Where there’s a will, there are many ways: Healthy systems and disease-tailored interventions

  Health workers educate residents on tuberculosis and multidrug-resistant tuberculosis detection and treatment in Lima, Peru. Photo by: Pan American Health Organization / CC BY-ND

The theme for this year’s 45th Union World Conference for Lung Health, recently concluded in Barcelona, was “Community-driven solutions for the next generation.” Universal Health Coverage (UHC) emerged as a crucial complement to disease-specific interventions. The below excerpt of a Devex article by Sibylle Koenig explores the key role of UHC as discussed at the conference.

The recent Ebola outbreak has been a painful reminder for decision-makers that it’s impossible to build a healthy society without stabilizing one of its key foundations and pillars: health systems. Economic growth will not magically translate into better health access unless targeted action is taken to support health systems and ensure UHC.

This was underlined by South African Minister of Health Dr. Aaron Motsoaledi.

“Development partners must know that one of the best ways to achieve the goals of the world in eradicating disease is to strengthen health systems,” Motsoaledi told Devex. “This is a call to everybody — not only donors, but also to African countries themselves — to invest in health systems strengthening. You cannot focus development away from health — it is impossible.”

If this is clear, what keeps us from doing it? According to Denis Porignon, a health policy expert at the World Health Organization, health financing and delivering good quality services have been — and continue to be — the most important challenges to address in that context.

“Fortunately, there is an increasing number of partners who are keen to support activities and reforms at country level,” Porignon told Devex. “The share of domestic funding for health has increased significantly in many African countries — including fragile ones such as Chad — in recent years and so has donor money, albeit it still being very disease-focused.”

A positive example of an innovative partnership for universal health access is the European Union-WHO-Luxembourg UHC Partnership, launched in 2011 with the goal of supporting policy dialogue on national health policies, strategies and plans as well as UHC in 19 selected countries.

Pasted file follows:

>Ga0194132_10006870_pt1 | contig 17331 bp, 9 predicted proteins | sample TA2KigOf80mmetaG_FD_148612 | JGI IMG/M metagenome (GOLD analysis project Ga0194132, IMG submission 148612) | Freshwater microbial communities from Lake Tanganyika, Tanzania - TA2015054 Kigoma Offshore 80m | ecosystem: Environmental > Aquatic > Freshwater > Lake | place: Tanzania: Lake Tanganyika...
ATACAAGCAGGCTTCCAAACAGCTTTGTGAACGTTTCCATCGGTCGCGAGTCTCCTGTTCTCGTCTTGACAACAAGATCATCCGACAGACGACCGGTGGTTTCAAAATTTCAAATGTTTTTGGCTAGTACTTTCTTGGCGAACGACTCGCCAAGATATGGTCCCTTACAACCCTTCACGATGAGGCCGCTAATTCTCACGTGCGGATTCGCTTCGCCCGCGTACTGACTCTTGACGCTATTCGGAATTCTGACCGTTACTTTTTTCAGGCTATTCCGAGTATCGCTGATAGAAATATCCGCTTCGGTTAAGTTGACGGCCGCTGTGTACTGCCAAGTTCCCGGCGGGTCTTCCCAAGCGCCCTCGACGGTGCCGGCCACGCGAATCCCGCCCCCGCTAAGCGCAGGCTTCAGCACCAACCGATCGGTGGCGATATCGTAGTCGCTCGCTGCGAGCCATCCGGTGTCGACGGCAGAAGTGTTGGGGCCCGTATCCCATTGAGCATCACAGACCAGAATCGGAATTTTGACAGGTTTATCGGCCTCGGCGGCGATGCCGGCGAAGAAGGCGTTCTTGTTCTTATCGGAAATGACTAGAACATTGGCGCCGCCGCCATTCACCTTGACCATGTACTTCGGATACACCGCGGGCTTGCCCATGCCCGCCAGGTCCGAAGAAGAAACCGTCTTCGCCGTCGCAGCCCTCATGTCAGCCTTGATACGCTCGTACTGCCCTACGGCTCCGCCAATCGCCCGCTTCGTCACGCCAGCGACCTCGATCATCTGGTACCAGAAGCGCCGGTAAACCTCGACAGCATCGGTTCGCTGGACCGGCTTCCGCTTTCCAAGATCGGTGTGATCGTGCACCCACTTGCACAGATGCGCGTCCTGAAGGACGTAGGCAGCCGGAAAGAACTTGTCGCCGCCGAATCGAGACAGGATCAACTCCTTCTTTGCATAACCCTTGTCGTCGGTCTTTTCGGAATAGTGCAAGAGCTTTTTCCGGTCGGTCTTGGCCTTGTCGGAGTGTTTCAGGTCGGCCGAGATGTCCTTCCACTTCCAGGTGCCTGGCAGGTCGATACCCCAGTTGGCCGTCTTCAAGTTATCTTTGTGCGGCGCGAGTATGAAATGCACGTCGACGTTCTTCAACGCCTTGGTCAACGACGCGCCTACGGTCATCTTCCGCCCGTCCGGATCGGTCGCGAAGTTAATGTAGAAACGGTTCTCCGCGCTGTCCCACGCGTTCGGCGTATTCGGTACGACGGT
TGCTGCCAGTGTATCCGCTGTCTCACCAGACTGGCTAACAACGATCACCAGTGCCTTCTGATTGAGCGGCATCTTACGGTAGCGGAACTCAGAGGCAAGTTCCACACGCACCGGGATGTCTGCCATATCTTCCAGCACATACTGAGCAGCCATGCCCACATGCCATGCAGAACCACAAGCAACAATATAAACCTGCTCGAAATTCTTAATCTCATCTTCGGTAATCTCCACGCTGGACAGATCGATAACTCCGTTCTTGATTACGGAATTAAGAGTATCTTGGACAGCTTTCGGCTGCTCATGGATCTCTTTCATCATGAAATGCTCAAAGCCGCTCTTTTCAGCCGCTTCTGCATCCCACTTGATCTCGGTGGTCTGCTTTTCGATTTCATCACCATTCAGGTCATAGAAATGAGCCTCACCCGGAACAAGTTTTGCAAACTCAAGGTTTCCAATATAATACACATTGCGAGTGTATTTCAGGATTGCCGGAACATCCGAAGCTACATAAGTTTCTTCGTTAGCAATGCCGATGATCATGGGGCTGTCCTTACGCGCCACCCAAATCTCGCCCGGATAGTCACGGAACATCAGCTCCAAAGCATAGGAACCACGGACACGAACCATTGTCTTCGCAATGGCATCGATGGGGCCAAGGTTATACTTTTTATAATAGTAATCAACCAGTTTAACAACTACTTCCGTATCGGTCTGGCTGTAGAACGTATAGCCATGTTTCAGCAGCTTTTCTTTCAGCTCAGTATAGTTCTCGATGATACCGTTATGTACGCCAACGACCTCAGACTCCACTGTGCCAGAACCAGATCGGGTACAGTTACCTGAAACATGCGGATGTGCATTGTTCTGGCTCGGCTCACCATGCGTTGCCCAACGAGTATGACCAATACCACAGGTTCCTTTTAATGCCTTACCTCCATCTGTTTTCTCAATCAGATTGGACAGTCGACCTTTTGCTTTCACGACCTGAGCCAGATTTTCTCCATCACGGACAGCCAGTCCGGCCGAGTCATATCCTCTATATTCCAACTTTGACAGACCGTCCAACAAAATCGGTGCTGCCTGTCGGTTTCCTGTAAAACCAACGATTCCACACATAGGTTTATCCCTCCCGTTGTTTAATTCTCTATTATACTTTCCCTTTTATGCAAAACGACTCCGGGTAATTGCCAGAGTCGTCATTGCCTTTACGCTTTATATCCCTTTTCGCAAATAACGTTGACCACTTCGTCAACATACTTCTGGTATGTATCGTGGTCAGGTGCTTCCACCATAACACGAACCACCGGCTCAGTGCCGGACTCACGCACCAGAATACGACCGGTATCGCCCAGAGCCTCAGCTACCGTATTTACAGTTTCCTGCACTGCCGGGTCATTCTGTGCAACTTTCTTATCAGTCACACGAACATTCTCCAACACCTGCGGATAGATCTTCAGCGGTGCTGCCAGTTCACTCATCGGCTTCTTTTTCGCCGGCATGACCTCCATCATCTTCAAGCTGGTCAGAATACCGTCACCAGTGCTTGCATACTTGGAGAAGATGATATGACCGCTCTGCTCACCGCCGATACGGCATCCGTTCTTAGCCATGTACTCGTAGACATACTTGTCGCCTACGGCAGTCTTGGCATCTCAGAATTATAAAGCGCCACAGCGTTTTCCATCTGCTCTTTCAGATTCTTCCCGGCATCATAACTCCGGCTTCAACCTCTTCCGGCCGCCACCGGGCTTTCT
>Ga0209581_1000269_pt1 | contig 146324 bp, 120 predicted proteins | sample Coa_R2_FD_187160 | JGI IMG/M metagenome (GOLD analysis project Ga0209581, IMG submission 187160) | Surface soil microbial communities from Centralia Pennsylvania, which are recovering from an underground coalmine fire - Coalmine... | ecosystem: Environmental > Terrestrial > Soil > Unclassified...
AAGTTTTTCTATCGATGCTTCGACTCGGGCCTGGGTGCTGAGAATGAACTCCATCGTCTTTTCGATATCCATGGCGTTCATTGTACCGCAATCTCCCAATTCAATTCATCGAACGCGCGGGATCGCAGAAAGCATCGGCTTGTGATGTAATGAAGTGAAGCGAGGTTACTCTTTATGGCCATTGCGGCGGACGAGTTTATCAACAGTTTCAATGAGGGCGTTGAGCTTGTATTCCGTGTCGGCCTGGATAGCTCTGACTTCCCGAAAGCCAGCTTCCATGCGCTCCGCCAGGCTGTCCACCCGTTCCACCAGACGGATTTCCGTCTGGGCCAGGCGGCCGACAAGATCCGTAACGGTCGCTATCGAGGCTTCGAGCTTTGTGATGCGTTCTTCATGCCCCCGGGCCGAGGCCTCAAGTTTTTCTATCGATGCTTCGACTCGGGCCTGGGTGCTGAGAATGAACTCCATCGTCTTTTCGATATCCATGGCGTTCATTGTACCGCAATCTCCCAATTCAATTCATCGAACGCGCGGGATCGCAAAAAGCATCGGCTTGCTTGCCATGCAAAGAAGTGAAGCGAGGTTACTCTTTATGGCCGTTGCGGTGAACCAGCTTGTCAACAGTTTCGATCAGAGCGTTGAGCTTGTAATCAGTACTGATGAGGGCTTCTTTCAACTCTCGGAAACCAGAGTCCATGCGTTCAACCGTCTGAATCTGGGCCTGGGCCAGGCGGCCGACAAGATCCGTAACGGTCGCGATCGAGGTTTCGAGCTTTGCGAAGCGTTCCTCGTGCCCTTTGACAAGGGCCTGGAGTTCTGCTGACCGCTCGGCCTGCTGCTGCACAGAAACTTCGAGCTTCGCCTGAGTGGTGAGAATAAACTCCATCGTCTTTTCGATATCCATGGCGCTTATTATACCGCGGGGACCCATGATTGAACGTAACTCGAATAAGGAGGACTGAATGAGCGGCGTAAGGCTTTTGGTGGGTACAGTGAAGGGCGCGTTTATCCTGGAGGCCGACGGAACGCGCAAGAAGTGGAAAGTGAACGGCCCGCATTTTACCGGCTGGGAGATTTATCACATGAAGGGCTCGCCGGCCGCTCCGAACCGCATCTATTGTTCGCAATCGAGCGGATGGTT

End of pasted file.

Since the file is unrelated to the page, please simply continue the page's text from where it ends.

Since its inception, the program attracted not only additional support from EU member states, bringing the total program budget to 37 million euros ($46.26 million), but also garnered interest among non-participating developing countries such as Tajikistan and Bolivia, which are “knocking on the door to at least become part of the network and thinking process,” Porignon said.

At country level, the program is implemented on the basis of country-tailored roadmaps, elaborated in close collaboration with beneficiary country governments, civil society and the private sector. Implementation is facilitated through the placement of full-time WHO technical assistants within the health ministries of most beneficiary countries.

“As the EU and Luxembourg support to this phase of the partnership is currently scheduled to end in December 2015, it is very important for us to assess and demonstrate what has been achieved to date with regard to UHC so that we can hope for continued funding in 2016 and beyond,” noted Porignon.

But how can a program of such magnitude keep track of its results in 19 different countries? One tool successfully tested is the organization of joint annual reviews involving government and WHO representatives from all beneficiary countries, allowing for peer review between countries. The latest review revealed that all involved governments positively evaluated the program’s contribution to HSS in their respective countries.

“While it is — admittedly — difficult to establish a direct link between this work and reduced mortality and morbidity in the beneficiary countries, the program contributes to ensuring the adequate and most effective allocation of national resources, in order to make the overall action of beneficiary country governments respond better to the expectations of their populations,” Porignon explained. The WHO expert pointed out the program is also promoting community participation.

“What [we] did in Tunisia, for example, was to support the process of consulting the public and civil society on the health system reform,” Porignon said. Public opinion surveys were organized and views were synthesized in a “white book” handed over to Tunisia’s prime minister at the country’s first national health conference in September 2013. “During the event, the prime minister seized the ball,” praising the initiative as “exemplary for the innovative practice of democracy and encouraging other ministries to replicate the exercise within their sectors.”

But what about the UHC partnership’s sustainability once donor funding comes to an end?

With Luxembourg’s financial support, specific funding has been set aside for the elaboration of training modules on strategic policy setting and planning, Porignon explained, with training of ministry of health personnel set to start in 2015. One key challenge is the high turnover affecting many partner countries’ ministries of health, meaning that training will need to be continuous.

“If we have a few more years in the program, there will be time to monitor and evaluate activities in a way to effectively contribute to capacity building of engaged stakeholders,” the WHO expert said.

The UHC partnership echoes WHO’s key objectives for 2014 to 2018 and its main message to the international aid community, namely to “help the ministries of health in partner countries to build a vision and a plan about what they want to do and align to that plan.”

Leave a Comment

33 − 28 =